Someone close to you has little time left in this world. What can you do? You want to do everything you can for them. You watch helplessly as they fight what you both know is a losing battle. The doctors have already written the final chapter in the story. There are planning strategies that can be taken advantage of even when time is short.
You stay with them to brighten their days, helping to bring joy and even levity into their lives. But, you want to do more. Perhaps they are concerned about those left behind. You can help allay their concerns by seeking out the advice of an attorney focusing on estate planning, even if they already have an estate plan.
Some planning strategies:
- Annual Exclusion Gifting. Each of us can give up to $16,000 per year (beginning in 2022) to anyone we want, without using our lifetime gift tax exclusion. We can give this amount to whomever we want. However, if we do not use it, the following January 1, it is lost. Further, at our death it is lost. Let’s say Grandma has 5 children, 20 grandchildren, and 5 great-grandchildren. Let’s say that 5 children and 10 grandchildren are married. Grandma could make gifts to each of them, for a total of $16,000 x 50, or $800,000 per year. This is an easy way to reduce the estate subject to taxation. If desired, the gifts could be made to a trust for the benefit of the beneficiaries, in order to retain control.
- Fractional Interests. Typically, when death is near, it is too late to do discounting of assets remaining. Family Limited Partnerships and similar strategies tend not to work well when initiated at that late hour. However, it is simpler and safer to give a small interest in business assets and real property other than the personal residence. A tenant in common interest in realty gets a discount of 10%-25%, not just of the interest gifted, but also of the interest remaining.
- Charitable Giving. If they are interested in charitable giving, doing so shortly before death is more powerful than doing so after death. Before death the gift will also qualify for a charitable income tax deduction, reducing income taxes as well as estate taxes.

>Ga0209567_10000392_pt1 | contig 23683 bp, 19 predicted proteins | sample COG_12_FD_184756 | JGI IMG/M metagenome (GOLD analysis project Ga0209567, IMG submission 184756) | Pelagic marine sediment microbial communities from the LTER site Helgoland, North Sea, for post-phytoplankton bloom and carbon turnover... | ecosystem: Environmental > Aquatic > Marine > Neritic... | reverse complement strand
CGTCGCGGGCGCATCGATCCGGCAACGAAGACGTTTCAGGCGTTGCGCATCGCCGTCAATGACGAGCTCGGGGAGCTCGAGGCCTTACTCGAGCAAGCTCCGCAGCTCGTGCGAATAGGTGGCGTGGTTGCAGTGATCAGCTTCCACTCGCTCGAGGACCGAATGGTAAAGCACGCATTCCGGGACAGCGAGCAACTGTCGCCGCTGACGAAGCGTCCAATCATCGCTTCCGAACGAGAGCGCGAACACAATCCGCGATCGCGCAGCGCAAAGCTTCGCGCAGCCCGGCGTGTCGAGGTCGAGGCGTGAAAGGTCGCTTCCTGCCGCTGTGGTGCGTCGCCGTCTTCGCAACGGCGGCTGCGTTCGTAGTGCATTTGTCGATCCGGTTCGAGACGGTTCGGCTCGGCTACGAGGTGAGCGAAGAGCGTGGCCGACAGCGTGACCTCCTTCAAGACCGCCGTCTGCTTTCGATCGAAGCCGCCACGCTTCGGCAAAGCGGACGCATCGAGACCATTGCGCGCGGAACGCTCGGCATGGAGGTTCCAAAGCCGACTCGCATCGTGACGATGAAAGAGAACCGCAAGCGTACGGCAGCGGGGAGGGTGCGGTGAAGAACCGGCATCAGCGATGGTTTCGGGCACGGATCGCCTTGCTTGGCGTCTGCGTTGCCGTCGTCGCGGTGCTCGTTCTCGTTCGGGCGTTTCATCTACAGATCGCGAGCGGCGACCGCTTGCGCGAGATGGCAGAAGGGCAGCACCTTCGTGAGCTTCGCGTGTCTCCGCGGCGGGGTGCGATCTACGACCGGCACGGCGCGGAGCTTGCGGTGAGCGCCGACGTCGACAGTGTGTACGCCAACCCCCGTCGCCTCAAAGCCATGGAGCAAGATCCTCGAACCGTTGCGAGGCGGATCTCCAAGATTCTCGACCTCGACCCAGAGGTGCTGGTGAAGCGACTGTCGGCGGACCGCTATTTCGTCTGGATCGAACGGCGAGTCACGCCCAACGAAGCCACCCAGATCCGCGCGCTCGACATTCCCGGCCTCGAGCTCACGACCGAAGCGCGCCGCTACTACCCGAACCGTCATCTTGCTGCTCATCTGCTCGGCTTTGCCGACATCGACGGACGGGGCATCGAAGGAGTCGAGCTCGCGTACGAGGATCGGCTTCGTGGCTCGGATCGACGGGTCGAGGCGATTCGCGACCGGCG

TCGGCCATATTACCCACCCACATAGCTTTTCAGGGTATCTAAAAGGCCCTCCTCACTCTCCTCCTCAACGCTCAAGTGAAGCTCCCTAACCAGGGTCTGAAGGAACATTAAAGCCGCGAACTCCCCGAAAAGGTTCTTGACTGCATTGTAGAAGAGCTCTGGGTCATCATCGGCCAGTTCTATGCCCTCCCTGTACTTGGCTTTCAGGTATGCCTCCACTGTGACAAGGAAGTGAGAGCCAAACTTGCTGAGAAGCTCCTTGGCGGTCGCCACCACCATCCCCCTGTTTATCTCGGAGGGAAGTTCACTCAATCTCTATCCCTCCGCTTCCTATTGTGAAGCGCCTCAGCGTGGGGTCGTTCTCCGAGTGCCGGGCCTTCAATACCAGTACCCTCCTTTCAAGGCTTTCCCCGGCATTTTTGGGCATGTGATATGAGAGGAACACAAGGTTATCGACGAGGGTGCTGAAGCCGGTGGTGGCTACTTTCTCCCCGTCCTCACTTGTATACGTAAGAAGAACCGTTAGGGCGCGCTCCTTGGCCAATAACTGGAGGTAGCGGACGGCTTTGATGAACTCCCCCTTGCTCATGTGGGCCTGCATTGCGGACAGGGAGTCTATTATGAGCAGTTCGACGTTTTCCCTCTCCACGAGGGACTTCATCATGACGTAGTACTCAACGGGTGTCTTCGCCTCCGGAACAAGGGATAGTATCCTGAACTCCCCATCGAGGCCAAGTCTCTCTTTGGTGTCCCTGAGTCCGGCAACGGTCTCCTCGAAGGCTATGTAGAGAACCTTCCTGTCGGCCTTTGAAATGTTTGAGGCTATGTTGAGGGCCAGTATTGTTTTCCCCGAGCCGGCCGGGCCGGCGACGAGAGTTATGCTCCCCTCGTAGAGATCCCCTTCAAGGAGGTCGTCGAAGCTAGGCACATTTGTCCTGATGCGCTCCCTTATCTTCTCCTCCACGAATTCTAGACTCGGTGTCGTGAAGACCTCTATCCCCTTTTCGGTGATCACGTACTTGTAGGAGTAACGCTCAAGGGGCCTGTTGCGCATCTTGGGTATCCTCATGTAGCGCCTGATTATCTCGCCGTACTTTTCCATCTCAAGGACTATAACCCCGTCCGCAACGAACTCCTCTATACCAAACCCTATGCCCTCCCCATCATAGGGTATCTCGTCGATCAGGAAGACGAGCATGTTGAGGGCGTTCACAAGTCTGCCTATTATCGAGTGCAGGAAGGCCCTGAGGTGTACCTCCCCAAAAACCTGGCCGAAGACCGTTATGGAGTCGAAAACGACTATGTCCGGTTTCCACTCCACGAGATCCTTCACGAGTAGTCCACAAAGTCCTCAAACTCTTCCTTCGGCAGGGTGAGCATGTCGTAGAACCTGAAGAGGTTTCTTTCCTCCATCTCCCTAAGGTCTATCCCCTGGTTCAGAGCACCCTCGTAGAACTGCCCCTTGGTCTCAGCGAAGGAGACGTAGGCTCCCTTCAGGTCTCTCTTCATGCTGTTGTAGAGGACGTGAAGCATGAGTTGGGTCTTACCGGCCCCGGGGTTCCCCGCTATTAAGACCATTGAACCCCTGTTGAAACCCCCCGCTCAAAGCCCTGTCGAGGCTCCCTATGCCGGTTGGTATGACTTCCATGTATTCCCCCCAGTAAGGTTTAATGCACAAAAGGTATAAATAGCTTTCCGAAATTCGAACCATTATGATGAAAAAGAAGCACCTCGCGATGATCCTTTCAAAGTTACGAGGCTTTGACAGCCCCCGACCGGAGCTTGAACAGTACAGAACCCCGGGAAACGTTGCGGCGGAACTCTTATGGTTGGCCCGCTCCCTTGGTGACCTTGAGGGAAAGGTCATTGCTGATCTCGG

- Income Tax Basis. We all have a basis in property we own. Typically it is what we paid for it, adjusted by depreciation or improvements. However, at our death, the basis is changed to the value at the date of our death. Typically, this increases the basis, thus avoiding capital gains on the increase. However, sometimes we have property that has declined in value. If we continue to hold that property until death, the basis gets reduced, meaning we would never get the benefit of the tax loss on the property. So, if someone is close to death, it is wise for them to sell assets that have large losses.
- Roth IRA. With traditional IRAs or 401k plans, there is a built in income tax liability because they have never been subject to income taxation. Unfortunately, for those with an estate large enough to face taxation, there is no discount for estate tax purposes for the inherent income tax liability in the asset. However, if your income is below $95,000 ($100,000 for a married couple filing jointly), you can convert your IRA to a “Roth IRA.” By doing so, you subject the IRA to income taxation, but it escapes income taxation when withdrawn. Basically, this avoids the estate taxation on the income tax liability.
As time draws near, it is wise to consult with a qualified estate planning attorney. Such an attorney will review the estate plan and consider planning strategies such as those outlined in this article. The estate plan review and strategy implementation can help effectuate the ill person’s wishes, while saving money in the process.
Compliments of the McGee Law Firm, Attorney Brandon McGee
Written By: The American Academy of Estate Planning Attorneys